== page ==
Sleep Your Way to Better Immunity
Sleep after vaccination boosts immunological memory
Lange, T. et al The Journal of Immunology (2011) 187:283-90 [PubMedID:21632713]
Research conducted in a variety of labs over the last decade has shown how sleep is essential for immunity. For example, we are more susceptible to infections when sleep-deprived (reviewed in Nature Reviews Immunology).
Tanja Lange and her co-workers in Lübeck turned this idea around, to investigate how sleep could be used to improve an immune response. They used a cohort of 27 healthy volunteers with no previous history of Hepatitis A or B, and gave them a course of 3 immunizations against Hepatitis A virus (HAV). Subjects were vaccinated in the morning at 8am, and after each immunization, half of the study participants were allowed a normal night’s rest, while half were kept awake until 8pm the following day.
The next step was to monitor the responses to vaccination. The team used a thinkpeptides® PEPscreen® library designed to include overlapping peptides from four HAV viral proteins, to enable them to measure an antigen-specific T cell response in blood samples taken from the immunized study volunteers. Peripheral blood mononuclear cells were isolated from the samples and stimulated with the HAV peptide library for 6 hours, before staining with T cell markers. Across the study, the sleeping volunteers had a doubling of the number of HAV-specific helper T cells with an activated (CD40L+) phenotype. This increase was apparent from 2 weeks after the first immunization and continued for up to a year (the end of the study).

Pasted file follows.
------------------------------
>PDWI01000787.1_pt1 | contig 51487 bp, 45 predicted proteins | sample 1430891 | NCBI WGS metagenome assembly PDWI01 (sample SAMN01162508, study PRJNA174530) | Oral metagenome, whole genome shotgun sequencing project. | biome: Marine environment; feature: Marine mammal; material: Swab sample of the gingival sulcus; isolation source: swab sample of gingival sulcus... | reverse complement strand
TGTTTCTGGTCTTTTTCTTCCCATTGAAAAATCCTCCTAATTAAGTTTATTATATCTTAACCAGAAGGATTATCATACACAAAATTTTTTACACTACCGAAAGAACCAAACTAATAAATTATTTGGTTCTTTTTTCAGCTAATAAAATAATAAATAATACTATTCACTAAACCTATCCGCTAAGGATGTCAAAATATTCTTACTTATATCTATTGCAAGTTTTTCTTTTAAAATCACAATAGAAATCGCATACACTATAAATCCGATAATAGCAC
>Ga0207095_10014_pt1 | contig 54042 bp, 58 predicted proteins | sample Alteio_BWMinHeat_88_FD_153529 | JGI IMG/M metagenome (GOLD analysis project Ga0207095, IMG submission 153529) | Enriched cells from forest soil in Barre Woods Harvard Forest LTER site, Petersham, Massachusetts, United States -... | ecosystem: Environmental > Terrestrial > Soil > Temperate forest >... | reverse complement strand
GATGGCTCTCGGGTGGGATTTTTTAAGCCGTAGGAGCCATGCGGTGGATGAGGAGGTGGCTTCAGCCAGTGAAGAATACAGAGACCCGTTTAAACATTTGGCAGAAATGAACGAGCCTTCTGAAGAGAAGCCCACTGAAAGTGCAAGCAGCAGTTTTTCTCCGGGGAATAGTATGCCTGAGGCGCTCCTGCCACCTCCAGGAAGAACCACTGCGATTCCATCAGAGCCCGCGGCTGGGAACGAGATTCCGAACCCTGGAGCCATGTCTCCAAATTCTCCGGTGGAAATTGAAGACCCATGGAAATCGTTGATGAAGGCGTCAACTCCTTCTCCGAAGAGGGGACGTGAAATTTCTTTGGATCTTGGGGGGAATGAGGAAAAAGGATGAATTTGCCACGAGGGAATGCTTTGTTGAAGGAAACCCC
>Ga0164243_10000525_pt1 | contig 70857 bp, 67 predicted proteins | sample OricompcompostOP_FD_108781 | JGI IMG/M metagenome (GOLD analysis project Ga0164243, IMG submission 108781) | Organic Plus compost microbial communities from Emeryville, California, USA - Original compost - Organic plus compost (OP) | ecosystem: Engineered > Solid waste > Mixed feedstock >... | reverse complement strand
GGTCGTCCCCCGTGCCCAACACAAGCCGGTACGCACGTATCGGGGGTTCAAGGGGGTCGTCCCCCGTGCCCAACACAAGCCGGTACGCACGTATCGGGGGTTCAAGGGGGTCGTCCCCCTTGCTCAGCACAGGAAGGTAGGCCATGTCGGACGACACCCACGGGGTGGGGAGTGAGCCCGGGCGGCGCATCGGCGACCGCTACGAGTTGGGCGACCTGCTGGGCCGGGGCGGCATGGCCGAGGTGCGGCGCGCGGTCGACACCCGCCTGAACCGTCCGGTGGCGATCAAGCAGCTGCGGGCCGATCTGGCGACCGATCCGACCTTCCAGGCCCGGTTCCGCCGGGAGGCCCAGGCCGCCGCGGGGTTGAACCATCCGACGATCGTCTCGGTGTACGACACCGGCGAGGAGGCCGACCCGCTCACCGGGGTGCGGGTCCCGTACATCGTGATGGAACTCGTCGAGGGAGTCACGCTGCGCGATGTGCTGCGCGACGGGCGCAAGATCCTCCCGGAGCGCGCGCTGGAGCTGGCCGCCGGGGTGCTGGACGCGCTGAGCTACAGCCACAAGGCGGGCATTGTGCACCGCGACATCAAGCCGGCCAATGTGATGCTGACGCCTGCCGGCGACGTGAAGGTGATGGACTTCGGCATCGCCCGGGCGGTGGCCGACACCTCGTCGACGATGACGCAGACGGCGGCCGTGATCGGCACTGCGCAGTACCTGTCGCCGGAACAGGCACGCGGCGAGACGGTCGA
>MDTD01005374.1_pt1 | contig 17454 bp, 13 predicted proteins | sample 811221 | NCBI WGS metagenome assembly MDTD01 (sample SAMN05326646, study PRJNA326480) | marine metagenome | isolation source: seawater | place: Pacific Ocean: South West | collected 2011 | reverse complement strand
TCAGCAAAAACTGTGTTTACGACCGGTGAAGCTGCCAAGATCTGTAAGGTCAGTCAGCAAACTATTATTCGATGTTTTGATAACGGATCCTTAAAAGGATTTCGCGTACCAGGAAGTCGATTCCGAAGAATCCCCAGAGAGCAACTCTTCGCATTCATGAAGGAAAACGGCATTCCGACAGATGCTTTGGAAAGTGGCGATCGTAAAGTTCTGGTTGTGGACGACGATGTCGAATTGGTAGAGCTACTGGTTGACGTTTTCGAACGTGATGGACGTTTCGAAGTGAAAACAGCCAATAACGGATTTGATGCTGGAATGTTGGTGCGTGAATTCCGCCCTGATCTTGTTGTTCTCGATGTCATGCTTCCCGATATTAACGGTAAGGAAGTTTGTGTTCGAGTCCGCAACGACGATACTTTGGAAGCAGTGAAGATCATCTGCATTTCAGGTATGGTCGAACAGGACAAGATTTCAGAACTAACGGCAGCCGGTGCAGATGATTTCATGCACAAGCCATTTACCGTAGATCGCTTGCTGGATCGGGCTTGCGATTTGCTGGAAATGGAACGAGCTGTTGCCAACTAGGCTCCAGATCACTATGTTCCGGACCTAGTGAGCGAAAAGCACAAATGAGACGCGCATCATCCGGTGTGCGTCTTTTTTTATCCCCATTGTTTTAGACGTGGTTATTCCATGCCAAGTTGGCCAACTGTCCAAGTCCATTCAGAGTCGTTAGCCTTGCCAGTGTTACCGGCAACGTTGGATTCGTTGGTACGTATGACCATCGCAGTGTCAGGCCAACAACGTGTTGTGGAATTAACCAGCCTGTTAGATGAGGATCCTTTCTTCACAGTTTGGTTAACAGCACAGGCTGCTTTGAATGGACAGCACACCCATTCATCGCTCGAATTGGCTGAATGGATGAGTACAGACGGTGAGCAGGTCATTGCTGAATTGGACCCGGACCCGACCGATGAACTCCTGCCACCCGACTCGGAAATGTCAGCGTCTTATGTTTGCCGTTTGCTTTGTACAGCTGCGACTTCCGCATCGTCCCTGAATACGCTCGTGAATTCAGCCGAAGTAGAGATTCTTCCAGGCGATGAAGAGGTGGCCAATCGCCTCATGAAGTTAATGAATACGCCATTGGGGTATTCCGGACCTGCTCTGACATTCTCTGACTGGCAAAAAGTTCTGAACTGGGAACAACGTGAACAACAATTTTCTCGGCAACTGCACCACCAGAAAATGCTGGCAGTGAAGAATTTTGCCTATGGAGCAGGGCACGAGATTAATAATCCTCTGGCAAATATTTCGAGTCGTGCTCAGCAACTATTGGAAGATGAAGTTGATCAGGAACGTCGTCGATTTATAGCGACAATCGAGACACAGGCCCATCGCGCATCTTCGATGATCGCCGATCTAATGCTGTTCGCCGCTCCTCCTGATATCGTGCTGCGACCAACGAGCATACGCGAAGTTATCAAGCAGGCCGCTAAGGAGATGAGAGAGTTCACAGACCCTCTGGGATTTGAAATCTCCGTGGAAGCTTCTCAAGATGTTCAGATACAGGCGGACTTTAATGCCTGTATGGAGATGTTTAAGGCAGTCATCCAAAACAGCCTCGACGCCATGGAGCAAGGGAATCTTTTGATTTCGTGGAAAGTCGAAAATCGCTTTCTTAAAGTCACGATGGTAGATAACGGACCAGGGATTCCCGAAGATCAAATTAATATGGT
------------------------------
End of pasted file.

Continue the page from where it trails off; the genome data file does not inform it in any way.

"the sleeping volunteers had a doubling of the number of HAV-specific helper T cells"
Intracellular staining for cytokines showed that there was also a significant increase in the proportion of the activated HAV-specific helper T cells producing cytokines including IFNg and IL-2, associated with the Th1 response generated by successful vaccination. Increases in the levels of anti-HAV IgG1 antibodies were also noted over the course of the study, and these increases were greatest in the ‘sleep’ cohort as compared to the ‘wake’ cohort.
When the type of sleep experienced by the ‘sleep’ cohort was analyzed in more detail, the length of time spent in slow wave sleep (which allowed for production of hormones such as prolactin) correlated most strongly with an increased helper T cell response.
This research could pave the way for new vaccination strategies, in which patients are immunized at particular times of day, and when they can be sure of getting a good night’s sleep. Stronger responses could be elicited consistently from existing vaccines by simply using sleep to make them more effective.
This work was performed at the University of Lübeck, Germany.
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